don't know), cause a reset and have UEFI execute on that code.
>> Can you explain in more detail what the PPI operations are, and why they
>> need protection, from what agents exactly? What is the purported
>> lifecycle of such PPI operations?
> With the clearing of the TPM one would loose all keys associated with
> the TPM. So you don't want some software module to be able to set such a
> 'code', reset the machine, and the user looses all keys on the way. The
> control has to be strongly with the admin.
Where is this barrier erected, between OS and firmware, or between
privileged and non-privileged OS user?
Between OS and firmware.
SMM is only relevant if the barrier is expected between OS and firmware;
i.e. you want to constrain the OS kernel to a subset of valid
operations. If the barrier is between privileged and non-privileged OS
user, then the implementation belongs in the OS kernel, since mere users
don't have direct hardware access anyway.
> Also, to prevent fumbling with the variables, UEFI seems to make the variable
That seems to imply the barrier is between OS kernel and firmware.
> I am wondering whether a malicious UEFI module could be written that
> patches the ACPI tables and does what it wants when it comes to these
> early TPM operations, rather than what the admin wants.
This is a good point, and it applies to more than just ACPI. The answer
is that it doesn't matter what *any* OS level code does -- as long as
the barrier is expected between OS and firmware --, because the SMM code
in the firmware must perform *complete* validation / verification of the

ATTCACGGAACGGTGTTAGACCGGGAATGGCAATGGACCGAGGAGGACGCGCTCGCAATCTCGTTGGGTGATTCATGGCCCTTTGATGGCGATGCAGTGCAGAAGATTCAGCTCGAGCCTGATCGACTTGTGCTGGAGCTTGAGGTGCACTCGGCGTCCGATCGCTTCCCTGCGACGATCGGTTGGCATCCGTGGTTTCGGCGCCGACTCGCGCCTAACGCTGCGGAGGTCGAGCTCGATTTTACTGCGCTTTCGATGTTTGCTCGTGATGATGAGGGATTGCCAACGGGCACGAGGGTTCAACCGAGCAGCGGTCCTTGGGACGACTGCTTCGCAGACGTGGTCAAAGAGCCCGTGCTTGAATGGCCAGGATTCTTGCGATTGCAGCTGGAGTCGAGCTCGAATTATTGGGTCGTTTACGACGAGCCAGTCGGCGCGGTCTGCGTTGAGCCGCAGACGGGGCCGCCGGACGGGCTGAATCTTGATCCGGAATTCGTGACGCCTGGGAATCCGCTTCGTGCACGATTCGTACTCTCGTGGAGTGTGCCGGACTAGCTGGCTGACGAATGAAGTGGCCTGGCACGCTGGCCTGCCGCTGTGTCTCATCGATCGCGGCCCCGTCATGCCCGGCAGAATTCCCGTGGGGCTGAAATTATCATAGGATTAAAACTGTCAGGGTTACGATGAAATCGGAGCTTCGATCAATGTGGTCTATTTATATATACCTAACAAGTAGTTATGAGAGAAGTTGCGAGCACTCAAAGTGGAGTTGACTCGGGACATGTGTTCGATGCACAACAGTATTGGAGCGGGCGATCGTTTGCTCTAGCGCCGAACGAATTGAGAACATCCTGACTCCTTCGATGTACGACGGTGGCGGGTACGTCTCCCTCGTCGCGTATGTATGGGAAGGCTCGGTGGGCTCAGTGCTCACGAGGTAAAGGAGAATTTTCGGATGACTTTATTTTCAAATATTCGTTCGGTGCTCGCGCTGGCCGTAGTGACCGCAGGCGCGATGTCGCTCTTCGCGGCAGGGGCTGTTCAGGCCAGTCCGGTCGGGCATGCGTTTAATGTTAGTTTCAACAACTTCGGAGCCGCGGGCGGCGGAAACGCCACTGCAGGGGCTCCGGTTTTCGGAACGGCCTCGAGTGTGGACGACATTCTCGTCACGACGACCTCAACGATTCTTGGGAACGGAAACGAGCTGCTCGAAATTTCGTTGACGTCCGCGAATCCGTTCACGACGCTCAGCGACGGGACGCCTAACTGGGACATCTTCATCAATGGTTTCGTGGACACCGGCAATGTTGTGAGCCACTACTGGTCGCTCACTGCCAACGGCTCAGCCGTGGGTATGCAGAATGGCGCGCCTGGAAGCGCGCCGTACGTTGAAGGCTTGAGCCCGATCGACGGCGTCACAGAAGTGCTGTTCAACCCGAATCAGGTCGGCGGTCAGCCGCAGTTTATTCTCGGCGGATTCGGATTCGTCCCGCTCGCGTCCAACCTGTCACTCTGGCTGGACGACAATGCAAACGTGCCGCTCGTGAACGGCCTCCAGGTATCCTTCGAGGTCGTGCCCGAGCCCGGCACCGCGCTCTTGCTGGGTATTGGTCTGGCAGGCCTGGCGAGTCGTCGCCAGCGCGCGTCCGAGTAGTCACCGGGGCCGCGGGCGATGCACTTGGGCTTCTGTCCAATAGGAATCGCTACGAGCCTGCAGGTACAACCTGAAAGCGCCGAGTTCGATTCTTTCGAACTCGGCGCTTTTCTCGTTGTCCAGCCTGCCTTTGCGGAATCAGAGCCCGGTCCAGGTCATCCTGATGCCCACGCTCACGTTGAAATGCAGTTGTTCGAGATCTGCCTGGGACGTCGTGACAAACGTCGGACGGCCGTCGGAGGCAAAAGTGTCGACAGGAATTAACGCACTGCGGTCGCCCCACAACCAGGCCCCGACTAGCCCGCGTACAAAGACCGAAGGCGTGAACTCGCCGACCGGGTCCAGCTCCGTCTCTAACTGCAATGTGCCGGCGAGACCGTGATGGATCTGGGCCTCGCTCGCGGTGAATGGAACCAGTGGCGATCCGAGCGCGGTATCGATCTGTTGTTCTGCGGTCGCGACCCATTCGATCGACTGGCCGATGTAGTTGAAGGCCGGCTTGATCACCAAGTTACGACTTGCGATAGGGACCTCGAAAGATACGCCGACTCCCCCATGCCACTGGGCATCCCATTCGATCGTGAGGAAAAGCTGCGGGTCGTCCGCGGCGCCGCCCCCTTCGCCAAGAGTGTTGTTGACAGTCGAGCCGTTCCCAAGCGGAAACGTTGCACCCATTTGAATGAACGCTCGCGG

Another example is the UEFI runtime variable services. In the
SMM_REQUIRE build of OVMF, those services are split to two privilege
levels, "runtime DXE driver" and "SMM driver". The runtime DXE
layer provides the OS with the UEFI interface, but internally it only
formats a request buffer (serializes the variable operation), and raises
an SMI. Once in SMM, the "SMM driver" layer de-serializes and verifies
the request, and performs it if it's valid. If the OS messes with the
"runtime DXE driver" half of the service (because it can -- that layer
lives in simple system memory), the worst the OS can do is submit a
crafted request buffer to the SMM half. The SMM half in turn *always*
has to evaluate the request buffer as if it came from a malicious agent
(an attacker). In other words, the "runtime DXE driver" half is just a
convenience for the OS, for preparing a well-formed request buffer.
(Which can still be rejected, of course, if the request doesn't pass
higher-level authentication and such).
The same applies to your example. The queued PPI operations must be
entirely validated in SMM; the ACPI code for formatting / submitting
them is just a convenience. If the trust is based in the ACPI code, then
the security model is busted. This is why I ask above, 'if the OS is
allowed to modify this set of "queued operations", then what protection
is expected of SMM?'
The standard implies that ACPI is used for passing the parameters from
OS to the firmware:
Again, we have to see where the barrier is, between OS and firmware, or
between OS-level users:
- In both cases, 3rd party UEFI apps / driver are considered equally
privileged to the OS kernel;
- in the OS<->firmware barrier case, SMM is required, and UEFI apps and
the OS kernel are similarly restricted to submitting requests to SMM,
and all the business verification belongs in SMM,
So SMM can verify whether the parameters it gets are valid. Whether now
the user wanted to set operation 0 but the ACPI code submitted 5 (Clear
TPM), would be a matter of verifying the ACPI code that's in-between. Is
an attack via ACPI manipulation through some UEFI module possible?
- in the "barrier between OS-level users" case, SMM is not
apps and the OS kernel are equally allowed to access hardware
directly, and non-privileged users are restricted by the OS kernel